- Panic, Anxiety and Depression Assistance – (03) 9886 9400
- Beyondblue infoline – 1300 22 4636
- Lifeline – 13 11 14
- Mensline – 1300 789 978
- Kids Helpline – 1800 51 800
However, sometimes all this information and checklisting can be just too clinical, and the questions don’t quite seem to relate. The characteristics they work with are necessarily general, and for someone suffering from this solitary sadness that envelopes one in depression, specifics are more meaningful. So I’ve reproduced below “some un-clinical symptoms” as they are listed under the heading What Does Depression Feel Like? on the website wingofmadness.com.
How Depression May Affect Your Life
- Things just seem “off” or “wrong.”
- You don’t feel hopeful or happy about anything in your life.
- You’re crying a lot, either at nothing, or something that normally would be insignificant.
- You feel like you’re moving (and thinking) in slow motion.
- Getting up in the morning requires a lot of effort.
- Carrying on a normal conversation is a struggle. You can’t seem to express yourself.
- You’re having trouble making simple decisions.
- Your friends and family really irritate you.
- You’re not sure if you still love your spouse/significant other.
- Smiling feels stiff and awkward. It’s like your smiling muscles are frozen.
- It seems like there’s a glass wall between you and the rest of the world.
- You’re forgetful, and it’s very difficult to concentrate on anything.
- You’re anxious and worried a lot.
- Everything seems hopeless.
- You feel like you can’t do anything right.
- You have recurring thoughts of death and/or suicidal impulses. Suicide seems like a welcome relief.
- You have a feeling of impending doom – you think something bad is going to happen, although you may not be sure what.
- In your perception of the world around you, it’s always cloudy. Even on sunny days, it seems cloudy and gray.
- You feel as though you’re drowning or suffocating.
- You’re agitated, jumpy and anxious much of the time.
- Your senses seem dulled; food tastes bland and uninteresting, music doesn’t seem to affect you, you don’t bother smelling flowers anymore.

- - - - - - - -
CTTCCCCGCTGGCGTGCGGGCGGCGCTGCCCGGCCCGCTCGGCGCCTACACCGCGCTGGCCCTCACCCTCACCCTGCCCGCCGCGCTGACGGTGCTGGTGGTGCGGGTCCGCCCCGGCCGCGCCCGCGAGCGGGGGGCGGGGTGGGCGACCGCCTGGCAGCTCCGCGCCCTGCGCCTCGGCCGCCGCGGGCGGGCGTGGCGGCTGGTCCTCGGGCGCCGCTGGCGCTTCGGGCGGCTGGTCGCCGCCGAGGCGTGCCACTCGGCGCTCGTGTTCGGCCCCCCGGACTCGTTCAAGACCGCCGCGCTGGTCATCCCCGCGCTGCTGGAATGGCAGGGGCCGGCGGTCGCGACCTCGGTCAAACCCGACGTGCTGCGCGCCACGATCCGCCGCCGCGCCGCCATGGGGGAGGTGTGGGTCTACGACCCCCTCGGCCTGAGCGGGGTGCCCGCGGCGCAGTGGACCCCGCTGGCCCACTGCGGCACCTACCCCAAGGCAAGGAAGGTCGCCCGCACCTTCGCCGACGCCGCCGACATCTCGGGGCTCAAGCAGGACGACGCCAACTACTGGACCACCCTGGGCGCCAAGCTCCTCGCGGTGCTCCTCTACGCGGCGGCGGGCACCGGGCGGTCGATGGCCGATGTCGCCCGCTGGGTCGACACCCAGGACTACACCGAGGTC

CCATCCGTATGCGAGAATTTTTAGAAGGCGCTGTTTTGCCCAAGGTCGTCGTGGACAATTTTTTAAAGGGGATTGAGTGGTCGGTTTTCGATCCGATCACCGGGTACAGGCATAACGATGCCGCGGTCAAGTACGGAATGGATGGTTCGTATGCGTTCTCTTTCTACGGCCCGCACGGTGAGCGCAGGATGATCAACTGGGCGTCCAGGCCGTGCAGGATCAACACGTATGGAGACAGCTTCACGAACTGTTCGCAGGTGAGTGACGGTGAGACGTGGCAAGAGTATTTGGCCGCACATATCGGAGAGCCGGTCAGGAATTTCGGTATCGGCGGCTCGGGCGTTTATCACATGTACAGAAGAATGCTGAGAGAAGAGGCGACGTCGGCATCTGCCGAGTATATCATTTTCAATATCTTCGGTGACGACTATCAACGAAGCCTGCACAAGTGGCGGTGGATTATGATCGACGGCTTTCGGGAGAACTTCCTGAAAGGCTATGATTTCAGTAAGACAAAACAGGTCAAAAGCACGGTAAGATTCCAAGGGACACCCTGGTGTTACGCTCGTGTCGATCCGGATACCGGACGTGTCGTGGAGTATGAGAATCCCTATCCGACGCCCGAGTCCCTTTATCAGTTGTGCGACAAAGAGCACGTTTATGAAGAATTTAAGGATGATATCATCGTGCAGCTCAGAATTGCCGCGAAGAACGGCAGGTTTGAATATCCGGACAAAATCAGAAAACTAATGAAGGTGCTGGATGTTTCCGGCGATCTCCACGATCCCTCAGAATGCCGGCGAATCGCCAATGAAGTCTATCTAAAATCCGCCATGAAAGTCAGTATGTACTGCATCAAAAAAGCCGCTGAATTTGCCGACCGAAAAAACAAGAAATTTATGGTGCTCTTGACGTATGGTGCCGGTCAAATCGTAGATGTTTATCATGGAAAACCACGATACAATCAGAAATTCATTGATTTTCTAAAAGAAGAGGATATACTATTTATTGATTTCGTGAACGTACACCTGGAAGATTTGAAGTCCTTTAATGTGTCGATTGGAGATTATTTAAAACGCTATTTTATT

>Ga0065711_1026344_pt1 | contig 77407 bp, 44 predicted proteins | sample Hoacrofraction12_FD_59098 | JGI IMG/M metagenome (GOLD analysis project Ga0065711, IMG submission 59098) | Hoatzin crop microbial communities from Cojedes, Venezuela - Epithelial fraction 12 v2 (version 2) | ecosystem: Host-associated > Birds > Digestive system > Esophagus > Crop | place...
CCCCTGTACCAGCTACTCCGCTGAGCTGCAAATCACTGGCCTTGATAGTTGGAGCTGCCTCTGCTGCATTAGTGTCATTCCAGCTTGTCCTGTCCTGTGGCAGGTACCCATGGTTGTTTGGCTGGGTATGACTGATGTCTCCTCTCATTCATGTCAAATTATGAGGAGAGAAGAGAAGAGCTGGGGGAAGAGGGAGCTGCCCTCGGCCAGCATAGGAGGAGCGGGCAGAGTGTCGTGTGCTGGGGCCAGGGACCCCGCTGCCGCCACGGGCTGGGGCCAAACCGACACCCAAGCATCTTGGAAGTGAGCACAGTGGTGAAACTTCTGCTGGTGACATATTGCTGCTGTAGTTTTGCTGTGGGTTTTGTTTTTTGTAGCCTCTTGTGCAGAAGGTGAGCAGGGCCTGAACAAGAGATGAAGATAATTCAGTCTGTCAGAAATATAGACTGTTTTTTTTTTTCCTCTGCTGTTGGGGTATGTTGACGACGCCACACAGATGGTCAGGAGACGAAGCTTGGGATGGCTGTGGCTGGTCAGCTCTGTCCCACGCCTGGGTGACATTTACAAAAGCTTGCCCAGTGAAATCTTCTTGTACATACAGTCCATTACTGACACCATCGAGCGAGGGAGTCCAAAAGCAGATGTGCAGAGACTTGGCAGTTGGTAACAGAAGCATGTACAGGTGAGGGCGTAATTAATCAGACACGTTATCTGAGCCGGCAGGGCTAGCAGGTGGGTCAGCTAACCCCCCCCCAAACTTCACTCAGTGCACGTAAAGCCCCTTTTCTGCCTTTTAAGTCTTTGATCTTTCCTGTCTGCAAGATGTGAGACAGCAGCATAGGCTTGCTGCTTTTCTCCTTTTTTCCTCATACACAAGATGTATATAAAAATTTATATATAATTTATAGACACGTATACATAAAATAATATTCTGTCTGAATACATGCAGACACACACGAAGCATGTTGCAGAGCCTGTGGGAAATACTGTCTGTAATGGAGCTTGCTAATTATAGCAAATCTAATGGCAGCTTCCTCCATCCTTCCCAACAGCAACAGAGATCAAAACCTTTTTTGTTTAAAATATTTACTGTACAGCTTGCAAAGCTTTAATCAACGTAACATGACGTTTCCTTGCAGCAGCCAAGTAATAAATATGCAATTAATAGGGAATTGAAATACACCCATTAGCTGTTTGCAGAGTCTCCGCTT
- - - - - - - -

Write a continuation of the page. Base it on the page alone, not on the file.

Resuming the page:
- Incessantly and uncontrollably into your mind comes the memory of every failure, every bad or uncomfortable experience, interview or date, like a torrent of negativity.
The most common problem at this stage is that we feel we can deal with it on our own, whether it’s ourselves or a loved one that is affected. Friends and family, even the person himself, often feel they can work or talk their way out of it.
Don’t ever believe it! Yet one recent survey found 75% of adults thought a person with depression could get better just by being more positive. It’s like saying someone with muscular dystrophy needs to work out at the gym more, or someone with acquired brain injury should do Sudoku. I guess there’s something very human in our inability to accept something we can’t see, touch, taste or feel as being a real ailment that needs medical assistance. It is anything but “a mood they should be able to control.” 1
So you need to engage the help of a sympathetic, qualified doctor to both get to the bottom of the illness and find the track to wellness again. For two very important reasons. Firstly, depression is a life-threatening disease. Secondly because depression is often associated with other serious illnesses and conditions such as heart disease, thyroid malfunction, cancer, auto-immune disorders, vitamin deficiencies, drugs and other medications. If you don’t get it checked out medically, a serious illness could go undiagnosed.
Don’t ever believe the myth depression can be handled on our own.